Ambushed - By Mizeta Moon

The attack was unexpected. No one could have imagined that a peaceful walk through a pristine forest would turn into a nightmare, but now they were running for their lives. Gerald was bleeding from a head wound caused by bashing into a low-hanging branch and Jane’s shirt was ripped by an encounter with a blackberry patch. His feet were sore from running over boulders near a swollen surging stream. They weren’t survivalists equipped for adversity but college freshmen on a day trip.

The echo was loud when the first bullet slammed into the tree he was standing next to. If he hadn’t looked down just at that moment the round would have ripped through his skull. As it was, his hair got singed by the bullet’s heat and the smell was strong even though there was a breeze. Jane screamed when the next round of gunfire erupted, and they started running without any sense of direction. All they knew was that someone wished to harm them and sticking around to find out who or why wasn’t a good idea.

After about a mile they reached a logging road that offered safe footing but would leave them exposed. There hadn’t been a shot for a few minutes, so after a brief confab and sips from their one canteen they decided to risk using the road. Maybe they’d been near someone’s illegal pot farm Gerald stated as they worked their way downhill. Now that they were well away from it they might be safe. Jane disagreed. She was certain someone was still stalking them and would let them dangle for a bit before finishing them off.

Another few minutes of walking led to an expanse of rolling fields that were cultivated, so he thought civilization might be near. Hopefully, they could pay someone to take them back to the car they’d parked at the trailhead. If not, they could call someone at school to fetch them. When they rounded a bend and discovered a ramshackle wood shack he started to surge forward, but Jane grabbed his arm and held him back. There was a rusty pickup parked in a dirt driveway, but no one seemed to be around. No smoke from the galvanized chimney. No dog on the porch. No sounds. He felt like they’d been transported to the set of a horror movie.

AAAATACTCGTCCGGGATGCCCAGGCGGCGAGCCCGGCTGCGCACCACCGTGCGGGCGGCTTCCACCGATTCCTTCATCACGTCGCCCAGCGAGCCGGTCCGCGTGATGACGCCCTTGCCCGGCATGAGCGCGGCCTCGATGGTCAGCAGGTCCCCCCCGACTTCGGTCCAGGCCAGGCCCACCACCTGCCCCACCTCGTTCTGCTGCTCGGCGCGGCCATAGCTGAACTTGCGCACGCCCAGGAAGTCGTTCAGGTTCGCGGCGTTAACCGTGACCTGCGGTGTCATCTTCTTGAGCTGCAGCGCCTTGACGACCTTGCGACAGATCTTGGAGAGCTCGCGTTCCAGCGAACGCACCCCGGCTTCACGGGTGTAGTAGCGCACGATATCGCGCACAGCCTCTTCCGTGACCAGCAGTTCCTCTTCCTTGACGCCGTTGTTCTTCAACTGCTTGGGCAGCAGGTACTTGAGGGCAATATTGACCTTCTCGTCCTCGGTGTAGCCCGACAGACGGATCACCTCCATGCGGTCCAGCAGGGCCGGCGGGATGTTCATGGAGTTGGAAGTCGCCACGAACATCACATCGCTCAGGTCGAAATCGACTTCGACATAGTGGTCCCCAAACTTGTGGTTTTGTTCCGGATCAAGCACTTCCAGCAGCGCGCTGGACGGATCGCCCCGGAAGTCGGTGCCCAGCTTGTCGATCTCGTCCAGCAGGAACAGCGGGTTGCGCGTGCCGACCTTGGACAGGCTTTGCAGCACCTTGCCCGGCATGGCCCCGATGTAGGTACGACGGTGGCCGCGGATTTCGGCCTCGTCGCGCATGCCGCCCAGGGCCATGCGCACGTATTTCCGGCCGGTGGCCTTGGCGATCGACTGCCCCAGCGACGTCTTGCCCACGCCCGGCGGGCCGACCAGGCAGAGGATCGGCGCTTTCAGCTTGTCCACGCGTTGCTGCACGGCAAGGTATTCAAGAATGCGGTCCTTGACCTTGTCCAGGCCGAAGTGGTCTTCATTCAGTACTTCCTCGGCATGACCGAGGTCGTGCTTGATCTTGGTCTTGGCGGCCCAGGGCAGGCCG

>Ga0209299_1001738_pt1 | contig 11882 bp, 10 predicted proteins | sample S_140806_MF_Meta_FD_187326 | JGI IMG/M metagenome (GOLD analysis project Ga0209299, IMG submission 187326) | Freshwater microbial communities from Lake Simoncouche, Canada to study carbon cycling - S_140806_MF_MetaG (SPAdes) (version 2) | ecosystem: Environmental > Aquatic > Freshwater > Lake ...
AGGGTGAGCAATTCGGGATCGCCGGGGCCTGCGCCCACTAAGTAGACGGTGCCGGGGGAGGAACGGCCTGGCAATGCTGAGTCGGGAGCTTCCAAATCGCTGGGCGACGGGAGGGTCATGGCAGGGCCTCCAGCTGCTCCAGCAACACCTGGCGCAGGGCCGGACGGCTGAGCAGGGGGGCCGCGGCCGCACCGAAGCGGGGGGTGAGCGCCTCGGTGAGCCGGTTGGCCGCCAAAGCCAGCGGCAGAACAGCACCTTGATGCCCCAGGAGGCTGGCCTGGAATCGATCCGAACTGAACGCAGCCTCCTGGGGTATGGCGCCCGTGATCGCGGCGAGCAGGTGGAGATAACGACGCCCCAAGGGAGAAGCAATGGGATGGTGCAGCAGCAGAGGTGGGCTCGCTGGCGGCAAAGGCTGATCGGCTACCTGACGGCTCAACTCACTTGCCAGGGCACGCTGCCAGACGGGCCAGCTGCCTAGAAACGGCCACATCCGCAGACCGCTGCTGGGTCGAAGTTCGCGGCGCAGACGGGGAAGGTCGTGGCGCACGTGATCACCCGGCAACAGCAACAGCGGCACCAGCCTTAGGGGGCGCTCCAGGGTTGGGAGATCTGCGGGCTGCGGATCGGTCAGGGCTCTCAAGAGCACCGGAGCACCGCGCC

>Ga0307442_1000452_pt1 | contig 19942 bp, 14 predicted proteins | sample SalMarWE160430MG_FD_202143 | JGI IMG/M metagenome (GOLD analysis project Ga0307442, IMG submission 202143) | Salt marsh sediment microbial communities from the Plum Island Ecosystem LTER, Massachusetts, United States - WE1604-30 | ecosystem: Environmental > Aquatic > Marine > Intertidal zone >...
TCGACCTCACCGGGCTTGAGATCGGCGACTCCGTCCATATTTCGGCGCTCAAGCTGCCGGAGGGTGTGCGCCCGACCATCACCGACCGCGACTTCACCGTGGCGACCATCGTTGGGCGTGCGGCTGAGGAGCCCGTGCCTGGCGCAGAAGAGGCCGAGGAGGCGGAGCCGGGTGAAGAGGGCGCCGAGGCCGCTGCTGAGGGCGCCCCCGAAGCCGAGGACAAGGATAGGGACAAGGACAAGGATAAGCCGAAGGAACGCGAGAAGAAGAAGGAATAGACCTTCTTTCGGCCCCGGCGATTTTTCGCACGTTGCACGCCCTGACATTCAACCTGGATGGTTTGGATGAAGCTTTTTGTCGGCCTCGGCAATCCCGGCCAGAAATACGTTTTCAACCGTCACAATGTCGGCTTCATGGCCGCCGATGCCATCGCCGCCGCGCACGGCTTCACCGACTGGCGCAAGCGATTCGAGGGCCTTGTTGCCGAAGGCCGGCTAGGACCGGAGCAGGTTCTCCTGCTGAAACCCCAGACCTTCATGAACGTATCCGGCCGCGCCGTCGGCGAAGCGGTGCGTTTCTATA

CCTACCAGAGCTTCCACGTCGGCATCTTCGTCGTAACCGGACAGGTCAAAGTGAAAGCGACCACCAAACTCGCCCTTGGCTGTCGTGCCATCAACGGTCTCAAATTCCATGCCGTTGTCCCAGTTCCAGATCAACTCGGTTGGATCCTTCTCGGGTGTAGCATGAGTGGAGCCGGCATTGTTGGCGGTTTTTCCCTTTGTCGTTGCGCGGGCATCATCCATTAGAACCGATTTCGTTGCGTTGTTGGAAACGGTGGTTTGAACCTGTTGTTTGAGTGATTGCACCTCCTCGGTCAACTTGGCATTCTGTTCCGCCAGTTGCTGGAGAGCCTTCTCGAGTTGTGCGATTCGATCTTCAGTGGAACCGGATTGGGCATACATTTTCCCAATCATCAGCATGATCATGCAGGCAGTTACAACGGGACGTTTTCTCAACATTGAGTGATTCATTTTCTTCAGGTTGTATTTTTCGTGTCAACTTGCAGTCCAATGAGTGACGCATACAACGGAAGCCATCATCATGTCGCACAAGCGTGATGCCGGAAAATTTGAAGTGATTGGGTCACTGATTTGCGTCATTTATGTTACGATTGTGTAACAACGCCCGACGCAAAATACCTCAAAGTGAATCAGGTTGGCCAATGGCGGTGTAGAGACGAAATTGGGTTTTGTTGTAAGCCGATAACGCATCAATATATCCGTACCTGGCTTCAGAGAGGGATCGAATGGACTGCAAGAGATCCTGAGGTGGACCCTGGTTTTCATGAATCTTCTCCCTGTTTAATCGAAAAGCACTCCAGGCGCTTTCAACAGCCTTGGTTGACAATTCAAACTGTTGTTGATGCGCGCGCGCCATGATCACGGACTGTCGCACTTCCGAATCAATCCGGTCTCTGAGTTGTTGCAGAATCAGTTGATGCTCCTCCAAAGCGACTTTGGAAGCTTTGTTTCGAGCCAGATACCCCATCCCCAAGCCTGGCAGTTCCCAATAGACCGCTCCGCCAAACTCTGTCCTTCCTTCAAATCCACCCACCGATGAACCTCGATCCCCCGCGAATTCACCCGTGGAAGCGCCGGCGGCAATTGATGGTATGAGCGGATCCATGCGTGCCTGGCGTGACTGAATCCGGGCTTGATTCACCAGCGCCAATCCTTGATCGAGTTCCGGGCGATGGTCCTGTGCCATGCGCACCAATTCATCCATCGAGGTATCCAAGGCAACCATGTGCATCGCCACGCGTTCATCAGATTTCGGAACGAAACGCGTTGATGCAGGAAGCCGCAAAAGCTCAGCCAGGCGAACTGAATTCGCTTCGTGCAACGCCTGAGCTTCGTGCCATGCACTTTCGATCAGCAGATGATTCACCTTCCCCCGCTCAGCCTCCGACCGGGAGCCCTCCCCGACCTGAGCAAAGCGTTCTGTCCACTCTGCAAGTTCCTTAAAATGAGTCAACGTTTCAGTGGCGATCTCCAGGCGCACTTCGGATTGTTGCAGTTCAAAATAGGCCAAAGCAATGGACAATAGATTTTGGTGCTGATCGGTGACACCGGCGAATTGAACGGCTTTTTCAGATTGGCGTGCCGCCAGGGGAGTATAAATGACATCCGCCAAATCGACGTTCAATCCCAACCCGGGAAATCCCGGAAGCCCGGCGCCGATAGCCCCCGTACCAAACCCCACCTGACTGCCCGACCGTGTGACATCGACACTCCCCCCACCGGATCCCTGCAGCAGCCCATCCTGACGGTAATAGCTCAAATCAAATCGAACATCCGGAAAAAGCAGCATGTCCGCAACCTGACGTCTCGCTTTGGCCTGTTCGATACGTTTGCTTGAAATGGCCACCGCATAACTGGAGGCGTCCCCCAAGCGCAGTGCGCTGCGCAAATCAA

While they hunkered down behind a bush and quietly debated whether to knock or keep walking, chugging diesel engine sounds came from the direction they had. Seconds later a big John Deere tractor skidded to a stop in front of the shack and a pot-bellied, full-bearded man in overalls climbed down from the driver seat. He pulled a handkerchief from his pocket, wiped his brow, then ambled in their direction.

“I know you’re there,” He shouted. “Come on out. I won’t hurt ya.”

Though reluctant, they stood and stepped into the road, wondering what would happen next. The man stopped about two feet away and gave each of them a piercing look. Nodding his head as if settling an internal conflict, he said “Heard you had a run in with Luke. Been telling him to quit shooting without warning. Had to help him bury a couple of folks last month. Glad you’re okay.”

His statement struck terror in their hearts. Before they could say anything, he continued. “You folks look like you could use a drink. Come sit on the porch and I’ll fetch a jug of what Luke cooks up where you were. You won’t tell the cops will ya?”

They cautiously accepted his invitation, still worried about being buried in a lonely grave. Once on the porch with jelly jars in their hands and fire in their guts, they relaxed as the man explained that the people he'd buried tried to steal a batch of liquor from Luke’s still. That incident made Luke trigger-happy and they were lucky that his eyes were getting bad and his aim was off. Gerald offered to pay for a ride but the man said he’d do it for free seeing as they’d suffered. It took a few minutes to crank up the old pickup but soon they were headed back to the trailhead. The old man let Jane sit up front while he and Gerald sat in the bed, bouncing around from every bump in the road. “Don’t come back” were his final words as he gave them a jug for the road. With their desire for communing with nature temporarily derailed, they looked forward to life in the dorm and would gladly heed those words of advice.



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